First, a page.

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I have a server that is receiving syslog traffic. Many of my devices can only send to the default udp/514 port. My syslog server can't run on ports <1024 and is running on 5000. I have a nat PREROUTING REDIRECT on the system and it's working great.

I do have a few Aruba wireless controllers that I want to direct to a different port. I'm trying to redirect packets with source addreess 10.5.5.0/24 to port 5008. Here is the complete config.

*mangle
:PREROUTING ACCEPT [53851:21198923]
:INPUT ACCEPT [53851:21198923]
:FORWARD ACCEPT [0:0]
:OUTPUT ACCEPT [1227:8988526]
:POSTROUTING ACCEPT [1227:8988526]
COMMIT
# Completed on Thu Sep 30 14:52:43 2021
# Generated by iptables-save v1.8.4 on Thu Sep 30 14:52:43 2021
*nat
:PREROUTING ACCEPT [0:0]
:INPUT ACCEPT [0:0]
:POSTROUTING ACCEPT [0:0]
:OUTPUT ACCEPT [0:0]
-A PREROUTING -s 10.5.5.0/24 -p udp -m udp --dport 514 -j REDIRECT --to-ports 5008
-A PREROUTING -p udp -m udp --dport 514 -j REDIRECT --to-ports 5000
COMMIT
# Completed on Thu Sep 30 14:52:43 2021
# Generated by iptables-save v1.8.4 on Thu Sep 30 14:52:43 2021
*filter
:INPUT ACCEPT [53852:21199096]
:FORWARD ACCEPT [0:0]
:OUTPUT ACCEPT [1234:8990186]
-A INPUT -s 10.0.0.0/8 -p udp -m udp --dport 514 -j ACCEPT
COMMIT

The redirect to udp/5000 is working great, but everything is getting redirected to 5000. The Aruba traffic from 10.5.5.0/24 is failing to get pushed to udp/5008.

If I issue the command: iptables -t nat -L -n -v --line-number . It confirms that zero bytes are hitting Line 1 and everything is hitting Line 2.

I figure the order is important and the more-specific line should be ahead of the generic line (as show above). I tried reversing them and it didn't help.

Syslog on UDP is unidirectional and stateless, so you would think this would be the easiest NAT in the world.

Has anyone done this kind of config? This is all on-box and I'm just trying to separate out my incoming Aruba syslog message from all my other messages.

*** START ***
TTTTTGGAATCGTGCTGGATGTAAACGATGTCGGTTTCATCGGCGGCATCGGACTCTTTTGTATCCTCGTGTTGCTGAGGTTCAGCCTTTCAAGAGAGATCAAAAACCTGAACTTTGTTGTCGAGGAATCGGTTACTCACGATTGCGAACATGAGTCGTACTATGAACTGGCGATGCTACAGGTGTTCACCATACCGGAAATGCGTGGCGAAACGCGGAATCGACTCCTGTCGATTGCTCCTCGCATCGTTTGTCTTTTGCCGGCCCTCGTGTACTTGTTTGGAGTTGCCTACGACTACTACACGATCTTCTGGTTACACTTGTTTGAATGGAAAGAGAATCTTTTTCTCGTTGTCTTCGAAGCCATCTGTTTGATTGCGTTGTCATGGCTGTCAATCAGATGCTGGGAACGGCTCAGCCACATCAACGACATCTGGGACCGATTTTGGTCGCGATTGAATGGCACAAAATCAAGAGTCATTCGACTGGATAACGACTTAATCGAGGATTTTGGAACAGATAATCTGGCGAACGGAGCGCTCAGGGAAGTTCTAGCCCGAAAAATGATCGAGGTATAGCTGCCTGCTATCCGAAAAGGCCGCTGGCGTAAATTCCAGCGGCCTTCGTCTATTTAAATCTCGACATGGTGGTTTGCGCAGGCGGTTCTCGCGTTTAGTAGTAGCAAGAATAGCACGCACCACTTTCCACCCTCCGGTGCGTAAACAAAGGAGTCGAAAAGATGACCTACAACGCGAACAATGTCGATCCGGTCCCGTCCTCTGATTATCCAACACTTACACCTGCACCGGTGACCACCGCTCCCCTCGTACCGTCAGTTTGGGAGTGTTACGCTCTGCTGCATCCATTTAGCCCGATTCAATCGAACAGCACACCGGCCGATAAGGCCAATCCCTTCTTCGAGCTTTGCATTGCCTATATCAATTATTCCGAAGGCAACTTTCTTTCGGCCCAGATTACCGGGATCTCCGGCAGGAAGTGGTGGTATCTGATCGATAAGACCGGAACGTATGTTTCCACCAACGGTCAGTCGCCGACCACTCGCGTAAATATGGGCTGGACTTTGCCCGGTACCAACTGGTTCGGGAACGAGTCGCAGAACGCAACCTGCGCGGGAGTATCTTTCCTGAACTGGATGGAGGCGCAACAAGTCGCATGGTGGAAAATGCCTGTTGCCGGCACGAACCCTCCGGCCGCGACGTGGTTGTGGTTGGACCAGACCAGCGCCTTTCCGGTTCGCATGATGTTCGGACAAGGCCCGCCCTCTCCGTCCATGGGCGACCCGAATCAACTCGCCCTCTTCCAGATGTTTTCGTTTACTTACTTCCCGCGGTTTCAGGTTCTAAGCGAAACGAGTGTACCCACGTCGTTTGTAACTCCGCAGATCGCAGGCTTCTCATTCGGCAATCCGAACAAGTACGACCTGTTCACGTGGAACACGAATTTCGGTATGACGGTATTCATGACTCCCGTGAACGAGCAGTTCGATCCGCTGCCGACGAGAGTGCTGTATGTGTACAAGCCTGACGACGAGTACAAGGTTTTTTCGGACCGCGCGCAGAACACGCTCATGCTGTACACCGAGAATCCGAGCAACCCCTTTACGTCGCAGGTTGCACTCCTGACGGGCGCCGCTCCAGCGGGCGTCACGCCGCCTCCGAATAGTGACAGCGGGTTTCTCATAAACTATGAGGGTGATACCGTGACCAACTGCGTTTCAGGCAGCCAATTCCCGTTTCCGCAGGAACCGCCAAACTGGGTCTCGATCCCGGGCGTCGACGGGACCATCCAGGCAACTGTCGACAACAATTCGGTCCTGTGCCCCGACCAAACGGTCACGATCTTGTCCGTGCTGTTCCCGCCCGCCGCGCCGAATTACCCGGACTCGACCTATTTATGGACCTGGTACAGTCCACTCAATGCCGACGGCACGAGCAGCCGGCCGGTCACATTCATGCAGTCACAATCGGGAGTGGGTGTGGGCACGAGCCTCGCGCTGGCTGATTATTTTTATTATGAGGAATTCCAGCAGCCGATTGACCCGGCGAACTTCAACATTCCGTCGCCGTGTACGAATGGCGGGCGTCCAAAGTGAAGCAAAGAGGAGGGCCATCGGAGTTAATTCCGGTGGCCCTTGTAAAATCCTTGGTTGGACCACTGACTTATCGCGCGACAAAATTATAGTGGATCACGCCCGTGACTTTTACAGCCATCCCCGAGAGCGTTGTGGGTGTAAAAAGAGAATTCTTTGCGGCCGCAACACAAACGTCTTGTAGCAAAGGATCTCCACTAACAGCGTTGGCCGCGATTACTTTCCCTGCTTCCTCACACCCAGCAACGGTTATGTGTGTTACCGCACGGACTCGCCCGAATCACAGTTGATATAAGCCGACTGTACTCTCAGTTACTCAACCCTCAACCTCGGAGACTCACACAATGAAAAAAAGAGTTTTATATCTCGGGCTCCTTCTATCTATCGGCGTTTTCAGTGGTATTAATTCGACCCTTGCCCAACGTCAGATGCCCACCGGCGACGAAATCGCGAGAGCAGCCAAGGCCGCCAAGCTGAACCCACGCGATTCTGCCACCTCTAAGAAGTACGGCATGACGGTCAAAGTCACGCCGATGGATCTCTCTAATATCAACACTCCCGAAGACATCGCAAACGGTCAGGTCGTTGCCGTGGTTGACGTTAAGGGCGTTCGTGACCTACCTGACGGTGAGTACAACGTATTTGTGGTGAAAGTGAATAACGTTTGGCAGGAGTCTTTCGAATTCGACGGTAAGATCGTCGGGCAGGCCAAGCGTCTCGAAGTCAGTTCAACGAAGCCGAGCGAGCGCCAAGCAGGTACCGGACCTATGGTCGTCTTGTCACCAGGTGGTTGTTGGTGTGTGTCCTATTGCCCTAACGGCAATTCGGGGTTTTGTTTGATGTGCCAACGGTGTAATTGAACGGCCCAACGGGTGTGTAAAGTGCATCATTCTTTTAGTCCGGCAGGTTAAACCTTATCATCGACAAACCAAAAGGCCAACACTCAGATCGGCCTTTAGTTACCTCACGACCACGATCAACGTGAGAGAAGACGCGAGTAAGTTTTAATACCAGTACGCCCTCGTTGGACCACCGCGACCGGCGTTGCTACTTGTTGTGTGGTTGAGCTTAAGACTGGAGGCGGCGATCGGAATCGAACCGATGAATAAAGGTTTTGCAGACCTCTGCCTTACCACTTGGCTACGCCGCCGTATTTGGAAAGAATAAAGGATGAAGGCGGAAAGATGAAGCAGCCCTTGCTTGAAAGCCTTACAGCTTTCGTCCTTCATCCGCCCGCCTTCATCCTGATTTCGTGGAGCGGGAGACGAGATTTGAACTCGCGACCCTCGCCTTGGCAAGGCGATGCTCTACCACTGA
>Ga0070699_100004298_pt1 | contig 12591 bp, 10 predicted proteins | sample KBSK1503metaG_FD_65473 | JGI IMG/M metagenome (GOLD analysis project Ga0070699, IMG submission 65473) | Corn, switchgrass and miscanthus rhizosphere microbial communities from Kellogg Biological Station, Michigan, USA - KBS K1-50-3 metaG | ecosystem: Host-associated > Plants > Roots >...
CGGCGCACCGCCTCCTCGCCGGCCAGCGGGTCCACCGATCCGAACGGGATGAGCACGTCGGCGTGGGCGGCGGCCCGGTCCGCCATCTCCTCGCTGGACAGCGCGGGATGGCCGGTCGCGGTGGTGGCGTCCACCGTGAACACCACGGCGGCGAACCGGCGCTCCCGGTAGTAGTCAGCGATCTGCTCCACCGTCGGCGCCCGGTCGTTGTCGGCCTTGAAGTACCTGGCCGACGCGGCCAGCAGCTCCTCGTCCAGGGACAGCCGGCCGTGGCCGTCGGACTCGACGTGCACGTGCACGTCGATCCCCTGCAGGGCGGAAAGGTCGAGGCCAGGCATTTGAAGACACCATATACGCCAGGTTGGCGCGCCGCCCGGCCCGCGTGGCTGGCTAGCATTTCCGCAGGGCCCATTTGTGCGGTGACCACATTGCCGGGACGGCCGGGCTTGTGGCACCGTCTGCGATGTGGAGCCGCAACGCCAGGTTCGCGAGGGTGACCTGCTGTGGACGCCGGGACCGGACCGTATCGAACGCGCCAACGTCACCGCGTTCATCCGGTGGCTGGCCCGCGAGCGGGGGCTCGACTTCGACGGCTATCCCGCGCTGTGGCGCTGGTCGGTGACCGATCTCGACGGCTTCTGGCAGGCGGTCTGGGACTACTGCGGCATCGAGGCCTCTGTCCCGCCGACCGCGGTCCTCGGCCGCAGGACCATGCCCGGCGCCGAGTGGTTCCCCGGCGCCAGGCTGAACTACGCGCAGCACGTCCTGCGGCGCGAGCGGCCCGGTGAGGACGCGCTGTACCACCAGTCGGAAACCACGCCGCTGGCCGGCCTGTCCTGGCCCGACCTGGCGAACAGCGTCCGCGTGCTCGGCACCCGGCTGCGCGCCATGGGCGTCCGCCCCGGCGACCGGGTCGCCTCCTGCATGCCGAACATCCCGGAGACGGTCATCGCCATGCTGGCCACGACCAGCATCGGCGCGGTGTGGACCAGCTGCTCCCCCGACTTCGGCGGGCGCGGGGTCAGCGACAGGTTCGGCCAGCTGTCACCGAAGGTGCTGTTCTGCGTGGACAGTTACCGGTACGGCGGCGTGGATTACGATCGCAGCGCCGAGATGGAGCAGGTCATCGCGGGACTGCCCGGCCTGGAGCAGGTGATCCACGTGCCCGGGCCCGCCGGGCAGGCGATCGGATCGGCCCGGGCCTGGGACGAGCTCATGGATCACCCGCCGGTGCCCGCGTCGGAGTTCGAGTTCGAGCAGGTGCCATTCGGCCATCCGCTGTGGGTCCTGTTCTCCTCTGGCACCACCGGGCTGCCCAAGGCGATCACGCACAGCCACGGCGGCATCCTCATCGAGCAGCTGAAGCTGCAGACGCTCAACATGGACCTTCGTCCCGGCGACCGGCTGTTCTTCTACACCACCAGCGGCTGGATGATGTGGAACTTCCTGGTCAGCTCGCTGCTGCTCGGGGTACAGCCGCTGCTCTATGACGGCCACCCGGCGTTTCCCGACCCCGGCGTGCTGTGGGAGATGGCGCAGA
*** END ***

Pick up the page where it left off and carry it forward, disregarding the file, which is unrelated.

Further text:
Thanks!

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    You probably need to flush out the conntrack rules in the kernel so they get re-created from the new iptables you've added. If the syslog traffic is consistent (as in packets are coming in within every 30 seconds or something, which is the default TTL for conntrack entries before they expire (tweakable via a kernel setting)), the older conntrack entries will remain active and so traffic will keep hitting the old port. See serverfault.com/questions/367626/… for a quick example of how to use conntrack.
    – parkamark
    Sep 30 at 16:18
  • My system doesn't have conntrack. What I did do is service iptables restart. That clears the counters. Right now I'm assuming that also clears the connection table. It still doesn't work. No hits on the first line item. The syslog server still sees no packets arriving on udp/5008. Sep 30 at 18:09
  • Can you check with packet capture tool (like tcpdump or tshark) that you indeed are receiving traffic from 10.5.5.0/24 network to UDP port 514? Is the DESTINATION address correct? BTW, what is the INPUT rule for? It is superfluous.
    – Tomek
    Oct 1 at 7:09
  • @Tomek I used 'tcpdump udp -nnX port 514 and net 10.5.5.0/24' and yes, I am getting plenty of syslog packets in. The INPUT rule is there because I didn't realize the default condition to pass all traffic was in place and I was just trying anything to get this running. Please be kind and remember, I'm rather new to iptables. Thanks! Oct 1 at 11:51
  • 1
    For the love of pete. That did it. conntrack -L confirmed the problem. conntrack -F solved the problem. I was making that assumption because of how dumb it would be that it needed a separate step. Does Linux want to destroy people’s lives? :-) Thank you for your help! Oct 1 at 20:24
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Redirect port 514 to 5000 and make it work on local machine

If you are creating the iptables rule on your syslog server use below command:

iptables -t nat -A OUTPUT -o lo -p tcp --dport 514 -j REDIRECT --to-port 5000

or

iptables -A PREROUTING -t nat -i eth0<Incoming-interface> -p tcp --dport 514 -j REDIRECT --to-port 5000

redirect an incoming connection to a different IP address on a specific port

If you are trying to do port forwarding to another IP and your server(I called it firewall) which receiving UDP/514 is behind client and Syslog server like scenario on my github, you mus do iptables port forwarding with tree setp:

simple example scenario:

 | client:10.5.5.0/24 | -->   | 10.5.5.1:enp0s8 firewall enp0s3:192.168.2.1 | --> | 192.168.2.2:enp0s3 Syslog |

1- Enable IP forwarding

sudo sysctl -w net.ipv4.ip_forward=1

2- PREROUTING for the incoming traffic to the firewall

sudo iptables -t nat -A PREROUTING -d 10.5.5.1 -i enp0s8  -p tcp --dport 514 -j DNAT --to-destination 192.168.2.2:5000 

3- POSTROUTING for the leaving traffic to Syslog server

sudo iptables -t nat -A POSTROUTING -o enp0s3 -p tcp --dport 514 -d 192.168.2.2 -j SNAT --to-source 192.168.2.1

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